This can be a particular issue with group or team bonuses, where some individuals may not be assisting the team as much as they could be - although in their defence it is often inadvertent - but are still credited with a reward. Without being told or pulled up on it, these workers are likely to carry on as they are and doing the same thing if they receive the bonus anyway.
Providing performance incentives and rewards for achieving certain targets can be a powerful motivator for employees to raise their performance levels, which can be especially useful when there is a particular need for this such as to fulfil a major order. The reinforcing of good behaviour and working methods can make workers more likely to repeat positive behaviour and working methods in the future, hopefully from the manager's point of view without the requirement for costly incentive schemes, although employees can become reliant upon and expectant of them.
Keep in mind though that the failing to reward good performance can sometimes be just as harmful to the long-term performance levels of employees as rewarding the wrong things or handing out rewards that haven't truly been deserved. Whilst rewarding undeserving work will likely cause a repeat of that level of performance, not rewarding good performance that does deserve it will in all likelihood give off the impression that exceptional performance or increased effort does not really matter much to management and will not inspire the employee(s) to put in such an effort the next time they are called upon and the business requires them to go the extra mile to fulfil a target.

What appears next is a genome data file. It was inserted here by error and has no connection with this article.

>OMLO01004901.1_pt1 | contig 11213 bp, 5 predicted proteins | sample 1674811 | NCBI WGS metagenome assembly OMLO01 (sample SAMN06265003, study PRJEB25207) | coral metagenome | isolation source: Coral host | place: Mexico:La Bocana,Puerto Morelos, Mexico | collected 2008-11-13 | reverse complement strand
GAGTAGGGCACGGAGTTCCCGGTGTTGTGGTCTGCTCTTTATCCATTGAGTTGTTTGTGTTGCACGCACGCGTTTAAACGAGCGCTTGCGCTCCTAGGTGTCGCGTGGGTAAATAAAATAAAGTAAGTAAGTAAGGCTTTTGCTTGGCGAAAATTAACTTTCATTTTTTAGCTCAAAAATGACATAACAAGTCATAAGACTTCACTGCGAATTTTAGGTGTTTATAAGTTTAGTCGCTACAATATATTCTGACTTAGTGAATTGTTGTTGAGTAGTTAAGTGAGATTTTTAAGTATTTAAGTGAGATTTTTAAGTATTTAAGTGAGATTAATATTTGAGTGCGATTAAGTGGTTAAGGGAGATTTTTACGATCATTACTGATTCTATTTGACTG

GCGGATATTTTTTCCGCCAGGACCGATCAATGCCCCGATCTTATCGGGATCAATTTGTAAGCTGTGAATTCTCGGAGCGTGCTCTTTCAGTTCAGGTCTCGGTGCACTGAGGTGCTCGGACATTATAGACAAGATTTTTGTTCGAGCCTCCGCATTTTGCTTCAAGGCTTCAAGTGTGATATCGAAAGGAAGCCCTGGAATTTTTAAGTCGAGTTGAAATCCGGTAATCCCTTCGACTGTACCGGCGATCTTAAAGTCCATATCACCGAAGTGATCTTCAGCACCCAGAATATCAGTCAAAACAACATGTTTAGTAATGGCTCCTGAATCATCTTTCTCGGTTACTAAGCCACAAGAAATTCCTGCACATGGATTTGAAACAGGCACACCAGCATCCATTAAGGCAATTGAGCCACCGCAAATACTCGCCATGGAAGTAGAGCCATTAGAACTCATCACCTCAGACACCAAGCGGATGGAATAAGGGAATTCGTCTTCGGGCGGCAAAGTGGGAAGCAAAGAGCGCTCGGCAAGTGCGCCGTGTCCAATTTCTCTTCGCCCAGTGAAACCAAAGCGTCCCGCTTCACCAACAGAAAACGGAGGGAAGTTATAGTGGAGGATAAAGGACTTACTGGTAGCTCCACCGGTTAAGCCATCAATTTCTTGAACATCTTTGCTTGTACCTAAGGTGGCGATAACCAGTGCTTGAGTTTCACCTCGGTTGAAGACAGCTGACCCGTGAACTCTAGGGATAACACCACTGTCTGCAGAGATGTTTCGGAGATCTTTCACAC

Sometimes this effort will be put in by the quiet workers who do not shout about their achievement. It is all too easy for managers to overlook these people and sometimes to forget that they are there, so it is extremely important to recognise their contribution to the success of the business, department or team.
Whether it is an employee, dog, or performing seal, they all have something in common: rewarding them when they do something that is desired will reinforce the message that it should be repeated, with the potential prospect of receiving a reward the next time. For animals, the reward is likely to be a tasty food treat. For people this is more likely to be either a financial reward or a non-financial type such as recognition, job enrichment or more authority.
This method can change the behaviour and habits of both workers in an organisation and animals. The downside is that it can also lead to dependency and an expectation of a reward every time.
Whilst for pet owners this can mean getting through a lot of food (and possibly a fat animal), workers who expect and get a reward each and every time they perform a certain action can end up costing the business a lot of money or other resources.